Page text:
This site and many others has spent a lot of the off-season talking about the future and with good reason. The Royals were bad last year and the year before and probably will be again in 2011. As misery laden as the club has been at the major league level (and misery is exactly the right word – I mean, when your PR department’s primary focus during the season is pointing out that Yuniesky Betancourt isn’t the worst player in baseball, well what would you call it?), the organization is getting raves throughout the baseball world for the tremendous potential its farms system holds.
So sure, we write about the future a ton. You know, the future where Mike Montgomery and John Lamb are throwing shutouts while Moustakas, Hosmer and Myers form a fearsome middle of the batting order. There is much to discuss, analyze and speculate about when it comes to 2012 and beyond. Unfortuneately, there is a little thing called the 2011 season between now and then.
While much can transpire between now and Opening Day, the composition of the 2011 Royals is pretty much already known. There might be a not all that exciting free agent starting pitcher to add and possibly a reliever (because I don’t think Dayton Moore can help himself). Who will open the season in centerfield is up for debate and exactly which two of Wilson Betemit, Mike Aviles and Chris Getz will man second and third is not certain yet, either. None of those things, however, are going to materially change what the 2011 Royals will accomplish.
Or maybe not accomplish, is the correct phrase.
Right now, Luke Hochevar is your Opening Day starter followed by Vin Mazzaro, Kyle Davies, Sean O’Sullivan and somebody. That somebody could be a Kevin Millwood type or Everett Teaford, maybe even DannyDuffy (but I doubt it). Unless that somebody is the second coming of Felix Hernandez, that is not a rotation that is going to strike fear in anyone.
While I hold out hope that Hochevar, Mazzaro and O’Sullivan have their best days still ahead of them; it is tough to project any as a number one or number two pitcher. Given that Mike Montgomery, Duffy, John Lamb and Aaron Crow (among others) are unlikely to make much, if any, impact until at least the All-Star Break, the Royals could quite possibly have the worst starting rotation in the American League.
Although the bullpen, which will be the first to get an infusion of The Process in the form of Tim Collins, Louis Coleman and others, might be above average or better, they might be coming in early, often and with their team already behind. Good bullpens win games for good teams. Good bullpens keep bad teams from being embarrassed. The latter, unfortunately, probably describes the 2011 corps of relievers.
With a bad rotation and a good bullpen, the Royals will spend much of early 2011 battling to come back from an early deficit. The question will be does this group have the firepower to do so? Given that Ned Yost will have question marks in his batting order named Alex Gordon, Alcides Escobar, Kila Ka’aihue, Melky Cabrera, Jeff Francouer (actually he may not be a question mark, we may know the answer, but I’m being charitable this morning) and either Chris Getz or Wilson Betemit (maybe both), I have no idea if the Royals will be able to score enough to keep things interesting.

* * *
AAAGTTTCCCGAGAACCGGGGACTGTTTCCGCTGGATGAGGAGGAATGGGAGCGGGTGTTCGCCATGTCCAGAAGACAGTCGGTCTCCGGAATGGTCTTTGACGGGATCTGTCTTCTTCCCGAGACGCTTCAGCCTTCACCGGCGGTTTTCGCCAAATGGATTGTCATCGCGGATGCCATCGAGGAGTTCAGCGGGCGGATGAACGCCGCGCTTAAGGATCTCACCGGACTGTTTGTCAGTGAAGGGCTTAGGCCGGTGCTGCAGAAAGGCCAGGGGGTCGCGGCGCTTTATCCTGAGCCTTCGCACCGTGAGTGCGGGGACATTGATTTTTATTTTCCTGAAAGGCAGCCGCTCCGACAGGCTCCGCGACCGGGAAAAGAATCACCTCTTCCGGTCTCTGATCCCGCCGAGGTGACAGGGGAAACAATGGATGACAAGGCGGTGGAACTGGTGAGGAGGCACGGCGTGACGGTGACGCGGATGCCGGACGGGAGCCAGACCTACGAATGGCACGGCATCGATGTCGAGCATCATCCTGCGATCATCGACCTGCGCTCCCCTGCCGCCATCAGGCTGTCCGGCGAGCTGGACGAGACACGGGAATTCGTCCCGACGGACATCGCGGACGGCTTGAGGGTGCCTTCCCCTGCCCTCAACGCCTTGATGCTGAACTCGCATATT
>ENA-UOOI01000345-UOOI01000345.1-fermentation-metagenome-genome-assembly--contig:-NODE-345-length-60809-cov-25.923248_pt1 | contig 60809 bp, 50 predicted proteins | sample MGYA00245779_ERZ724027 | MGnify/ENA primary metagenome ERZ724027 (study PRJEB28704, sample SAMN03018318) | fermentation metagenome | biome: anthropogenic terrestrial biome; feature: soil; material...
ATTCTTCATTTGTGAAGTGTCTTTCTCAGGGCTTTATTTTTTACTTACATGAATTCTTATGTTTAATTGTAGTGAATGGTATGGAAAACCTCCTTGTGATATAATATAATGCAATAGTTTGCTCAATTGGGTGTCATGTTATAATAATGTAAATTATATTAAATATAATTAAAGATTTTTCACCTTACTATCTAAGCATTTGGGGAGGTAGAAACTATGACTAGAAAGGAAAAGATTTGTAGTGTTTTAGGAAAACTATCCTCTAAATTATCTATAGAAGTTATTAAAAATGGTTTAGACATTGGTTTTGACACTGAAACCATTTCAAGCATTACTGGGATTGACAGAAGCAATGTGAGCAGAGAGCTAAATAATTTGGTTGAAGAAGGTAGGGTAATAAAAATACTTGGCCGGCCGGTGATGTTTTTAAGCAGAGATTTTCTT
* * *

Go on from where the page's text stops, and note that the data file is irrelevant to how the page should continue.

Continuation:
It is a little funny that given the number of unknowns, one of the two guys on the roster that we know can actually hit (Mike Aviles) may not even be in the everyday lineup. It is even funnier that this fact does not make me all that mad….yet.
By sometime in June, maybe sooner, we will certainly see Lorenzo Cain in center and Mike Moustakas at third. They will make the lineup more exciting if not immediately more productive, but a lot of good things will have to happen for the Royals to be even average offensively.
If Escobar holds his own (.330 on-base percentage) and let’s just say for fun Alex Gordon actually DOES break out, would that be enough to make the Royals average? What if Ka’aihue gets on base and hits for power, say .360 OBP and 25 home runs? What if Jeff Francouer is not horrible? This lineup could be okay and, depending on whether Billy Butler adds some power to his already solid resume, even better than ‘okay’. That would not be enough to outweigh a poor rotation, but it would be enough to go from 62-100 to 72-90….maybe.
Defensively, the Royals almost have to be better and quite possibly could be a lot better. Escobar is expected to be and, frankly, has to be a very good defensive shortstop. Getz, if his bat can play at all, would seem to have the skill set to be a solid second baseman. Aviles, either at second or third, is solid defensively as well. In the outfield, while Alex Gordon made me cringe at the plate, he looked pretty good in left, while Francouer, for all his faults, is a good defender in right. None of the this makes the Royals a great defensive team, but they might well appear to be to those of us who have endured Betancourt, Callaspo, Berroa, Guillen, et.al. for years.
Taking all the hope out of the equation and ignoring the excitiment we will be feeling as the young players begin their Royals careers, just how bad will 2011 be? Pretty bad, but maybe not exactly horrible.
A couple of step forwards offensively, coupled with a least league average starting pitching from Hochevar and Mazzaro would be enough to keep the Royals from being laughingstocks. Truthfully, and I know this sounds a little defeatist, not being laughed at in 2011 would be enough.